was not as severely impacted by DDT as continental populations, and
studies of pesticide contamination conducted in Puerto Rico did not
this to be a factor. Nonetheless, the population there continues to
from expanding Laughing Gull populations may be problem as the gulls
are very persistent stealing fish as foraging pelicans surface and
empty the water from their pouches.
disturbance and habitat degradation of nesting and roosting habitat is
currently the major local concern. Alterations of wetlands and
coastlines may affect feeding ability. All colonies need protection
from human disturbance and removal of exotic predators and grazing
mammals as warranted. Oil spills should be monitored for mortality and
for contamination of eggs by brooding adults. Use of organochlorines
and other contaminates should be banned by nations sharing the region.
of recovery plans prepared for Brown Pelicans in Puerto Rico in the
1980’s would be useful for other colonies in West Indies.
R. B. and P. A. Buckley. 1984. Status and conservation of seabirds in
the southeastern United States, Pp. 135-155. in J. P. Croxall, P. G.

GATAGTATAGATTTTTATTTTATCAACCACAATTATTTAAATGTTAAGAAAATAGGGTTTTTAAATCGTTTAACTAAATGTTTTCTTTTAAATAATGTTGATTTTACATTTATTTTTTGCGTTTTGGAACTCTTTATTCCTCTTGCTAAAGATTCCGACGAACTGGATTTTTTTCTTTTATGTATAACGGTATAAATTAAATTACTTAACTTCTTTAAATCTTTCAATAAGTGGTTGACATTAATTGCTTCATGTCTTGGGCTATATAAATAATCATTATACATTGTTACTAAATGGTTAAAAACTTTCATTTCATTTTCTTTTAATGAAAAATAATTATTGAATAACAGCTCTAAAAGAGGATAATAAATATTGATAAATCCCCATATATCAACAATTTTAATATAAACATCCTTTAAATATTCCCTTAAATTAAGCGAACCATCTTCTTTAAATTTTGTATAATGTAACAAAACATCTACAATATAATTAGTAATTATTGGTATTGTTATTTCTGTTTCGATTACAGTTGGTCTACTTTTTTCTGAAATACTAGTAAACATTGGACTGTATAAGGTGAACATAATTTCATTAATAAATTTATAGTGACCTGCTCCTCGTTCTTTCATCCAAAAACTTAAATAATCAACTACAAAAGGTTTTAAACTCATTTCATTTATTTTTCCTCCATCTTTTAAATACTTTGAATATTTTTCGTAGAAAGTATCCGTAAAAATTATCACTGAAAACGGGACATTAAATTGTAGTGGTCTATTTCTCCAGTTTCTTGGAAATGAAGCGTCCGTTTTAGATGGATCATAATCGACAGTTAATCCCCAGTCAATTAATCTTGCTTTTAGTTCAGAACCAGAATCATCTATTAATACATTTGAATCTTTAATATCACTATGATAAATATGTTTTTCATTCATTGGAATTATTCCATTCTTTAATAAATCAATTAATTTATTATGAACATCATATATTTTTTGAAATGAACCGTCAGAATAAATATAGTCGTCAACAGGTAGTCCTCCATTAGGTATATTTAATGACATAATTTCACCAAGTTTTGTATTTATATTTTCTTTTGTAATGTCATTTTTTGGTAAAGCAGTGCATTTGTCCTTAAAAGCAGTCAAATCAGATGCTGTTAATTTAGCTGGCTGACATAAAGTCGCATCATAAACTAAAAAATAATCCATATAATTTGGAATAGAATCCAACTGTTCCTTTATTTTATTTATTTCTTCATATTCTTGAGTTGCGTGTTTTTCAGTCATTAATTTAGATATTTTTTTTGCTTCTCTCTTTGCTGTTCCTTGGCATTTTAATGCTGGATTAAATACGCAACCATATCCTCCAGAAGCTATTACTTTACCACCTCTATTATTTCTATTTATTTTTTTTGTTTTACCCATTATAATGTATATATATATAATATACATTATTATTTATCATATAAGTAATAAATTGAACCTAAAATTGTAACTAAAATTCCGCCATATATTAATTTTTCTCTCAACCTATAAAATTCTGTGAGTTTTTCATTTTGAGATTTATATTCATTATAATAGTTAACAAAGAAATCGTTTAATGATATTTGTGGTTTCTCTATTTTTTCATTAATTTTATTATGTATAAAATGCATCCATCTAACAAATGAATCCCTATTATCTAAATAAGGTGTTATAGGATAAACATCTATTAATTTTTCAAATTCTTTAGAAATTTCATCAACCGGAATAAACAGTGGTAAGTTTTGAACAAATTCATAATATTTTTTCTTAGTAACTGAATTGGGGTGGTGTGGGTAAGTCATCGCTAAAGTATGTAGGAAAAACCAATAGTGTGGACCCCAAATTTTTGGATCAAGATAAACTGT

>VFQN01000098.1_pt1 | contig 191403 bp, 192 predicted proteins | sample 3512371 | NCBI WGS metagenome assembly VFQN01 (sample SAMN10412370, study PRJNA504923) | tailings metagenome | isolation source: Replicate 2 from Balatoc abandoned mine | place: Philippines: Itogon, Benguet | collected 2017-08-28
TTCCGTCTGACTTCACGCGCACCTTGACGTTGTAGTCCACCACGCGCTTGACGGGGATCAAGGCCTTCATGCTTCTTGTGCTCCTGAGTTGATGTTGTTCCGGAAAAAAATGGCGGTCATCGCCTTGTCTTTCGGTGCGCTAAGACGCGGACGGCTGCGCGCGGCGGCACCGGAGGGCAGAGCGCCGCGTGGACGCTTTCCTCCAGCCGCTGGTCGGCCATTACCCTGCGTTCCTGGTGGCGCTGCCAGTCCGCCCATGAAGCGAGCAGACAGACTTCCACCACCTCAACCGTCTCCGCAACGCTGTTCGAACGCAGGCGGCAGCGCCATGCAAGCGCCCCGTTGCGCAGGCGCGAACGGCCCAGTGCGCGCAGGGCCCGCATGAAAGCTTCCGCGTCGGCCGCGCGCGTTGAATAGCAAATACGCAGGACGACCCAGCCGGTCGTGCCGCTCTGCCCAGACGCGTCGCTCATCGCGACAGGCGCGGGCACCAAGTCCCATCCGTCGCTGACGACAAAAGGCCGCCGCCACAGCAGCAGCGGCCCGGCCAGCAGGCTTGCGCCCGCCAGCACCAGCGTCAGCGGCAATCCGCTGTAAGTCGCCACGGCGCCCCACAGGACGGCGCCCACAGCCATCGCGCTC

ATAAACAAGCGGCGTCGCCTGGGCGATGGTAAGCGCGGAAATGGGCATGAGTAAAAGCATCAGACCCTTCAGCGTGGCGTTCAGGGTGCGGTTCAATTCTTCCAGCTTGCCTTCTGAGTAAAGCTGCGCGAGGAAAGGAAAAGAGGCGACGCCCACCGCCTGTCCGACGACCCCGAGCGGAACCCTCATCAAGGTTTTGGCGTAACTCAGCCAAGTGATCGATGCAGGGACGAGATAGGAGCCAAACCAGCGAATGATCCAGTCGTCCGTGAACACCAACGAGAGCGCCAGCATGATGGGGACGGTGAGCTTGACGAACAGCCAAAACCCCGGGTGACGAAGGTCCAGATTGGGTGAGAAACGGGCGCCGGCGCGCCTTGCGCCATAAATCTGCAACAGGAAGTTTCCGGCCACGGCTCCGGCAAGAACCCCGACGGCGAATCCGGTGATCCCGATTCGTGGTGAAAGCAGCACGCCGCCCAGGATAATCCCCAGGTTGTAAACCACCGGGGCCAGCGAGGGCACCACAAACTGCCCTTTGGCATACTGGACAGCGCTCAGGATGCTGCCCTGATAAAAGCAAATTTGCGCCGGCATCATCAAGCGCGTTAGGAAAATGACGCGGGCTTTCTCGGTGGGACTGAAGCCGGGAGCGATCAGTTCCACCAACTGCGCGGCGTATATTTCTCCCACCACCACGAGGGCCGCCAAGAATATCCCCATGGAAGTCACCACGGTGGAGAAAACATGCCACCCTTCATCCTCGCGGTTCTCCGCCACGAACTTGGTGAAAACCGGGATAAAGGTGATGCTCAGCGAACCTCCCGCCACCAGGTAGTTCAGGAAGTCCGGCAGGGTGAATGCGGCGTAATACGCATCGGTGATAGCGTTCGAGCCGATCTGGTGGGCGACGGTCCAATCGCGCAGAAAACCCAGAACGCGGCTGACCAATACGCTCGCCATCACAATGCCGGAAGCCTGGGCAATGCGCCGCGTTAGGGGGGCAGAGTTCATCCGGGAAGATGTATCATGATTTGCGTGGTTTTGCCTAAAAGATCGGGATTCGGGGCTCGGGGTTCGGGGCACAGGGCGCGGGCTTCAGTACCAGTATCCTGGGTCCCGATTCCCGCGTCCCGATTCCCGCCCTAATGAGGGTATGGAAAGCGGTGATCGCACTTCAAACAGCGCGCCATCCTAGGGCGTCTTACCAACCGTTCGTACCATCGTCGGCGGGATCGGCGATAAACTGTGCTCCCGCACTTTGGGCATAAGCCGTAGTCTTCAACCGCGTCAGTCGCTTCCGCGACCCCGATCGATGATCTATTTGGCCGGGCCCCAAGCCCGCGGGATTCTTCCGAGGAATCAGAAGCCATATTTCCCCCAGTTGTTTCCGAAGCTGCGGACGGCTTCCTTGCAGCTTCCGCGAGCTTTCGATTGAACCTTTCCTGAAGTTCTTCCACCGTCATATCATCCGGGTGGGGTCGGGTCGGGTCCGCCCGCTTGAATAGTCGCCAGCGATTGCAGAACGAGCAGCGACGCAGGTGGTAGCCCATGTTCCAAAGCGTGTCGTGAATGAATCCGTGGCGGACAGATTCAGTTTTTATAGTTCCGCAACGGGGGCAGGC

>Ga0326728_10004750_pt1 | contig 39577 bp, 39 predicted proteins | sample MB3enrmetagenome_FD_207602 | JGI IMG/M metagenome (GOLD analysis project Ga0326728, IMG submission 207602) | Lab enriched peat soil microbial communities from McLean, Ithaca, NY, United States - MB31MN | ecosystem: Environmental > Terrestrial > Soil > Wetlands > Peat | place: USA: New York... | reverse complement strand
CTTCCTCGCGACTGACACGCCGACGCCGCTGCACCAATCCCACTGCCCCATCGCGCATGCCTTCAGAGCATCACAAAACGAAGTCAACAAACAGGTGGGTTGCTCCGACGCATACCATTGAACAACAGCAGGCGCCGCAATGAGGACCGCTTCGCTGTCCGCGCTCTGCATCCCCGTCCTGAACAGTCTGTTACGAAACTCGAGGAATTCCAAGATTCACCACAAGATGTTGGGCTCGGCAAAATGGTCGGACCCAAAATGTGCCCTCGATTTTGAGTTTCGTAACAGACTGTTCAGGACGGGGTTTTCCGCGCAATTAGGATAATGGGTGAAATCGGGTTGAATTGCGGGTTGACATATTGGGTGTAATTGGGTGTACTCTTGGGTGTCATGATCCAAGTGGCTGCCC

Evans and R. W. Schreiber (eds). Status and Conservation of the World's
Seabirds. ICBP Tech. Publ., No. 2. 778 p.
J. A., T. A. Agrdy, E. E. Klaas, J. E. Saliva, and J. Pierce. 1995.
Population biology and status of the Brown Pelican in Pueto Rico and
the U. S. Virgin Islands. Colonian Waterbirds 21: 61-65.
J., J. E. Saliva, and Judy Pierce. (2000). Conservation of the Brown
Pelican in the West Indies. Pp. 39-45. in E. A. Schreiber and D. S. Lee
(eds.) Status and Conservation of West Indian Seabirds. Society of
Caribbean Ornithology, Special Publication Number 1.225 pp.
J. A. 2002. Waterbird Conservation for the Americas: the North American
Waterbird Conservation Plan, Version 1. Waterbird Conservation for the
Americas, Washington, DC, USA., 78 pp.
E. A. and D. S. Lee (eds.) Status and Conservation of West Indian
Seabirds. Society of Caribbean Ornithology, Special Publication Number
M. 2002. Brown Pelican (Pelcanus
occidentalis). In The Birds of North
America, No. 609. (A. Poole and F. Gill, ed.). The Birds of North
America, Inc. Philadelphia, PA.
Halewyn, R. and R. Norton. 1984.The status and conservation of seabirds
in the Caribbean. Pp. 169-222. in J. P. Croxall, P. G. Evans and R. W.
Schreiber (eds). Status and Conservation of the World's Seabirds. ICBP
Tech. Publ., No. 2. 778 p.
Indian Breeding Seabird Atlas by Will
Mackin and David Lee is licensed
under a Creative
Commons Attribution-Noncommercial-No Derivative Works 3.0 United States
License. Based on
work at www.wicbirds.net.
Permissions beyond the scope of this license may be available at www.wicbirds.net.
Citation: Lee, D. S., W. A. Mackin. 2009. Brown Pelican. West Indian
Breeding Seabird Atlas
<http://www.wicbirds.net/brpe.html>. Last Updated: _____.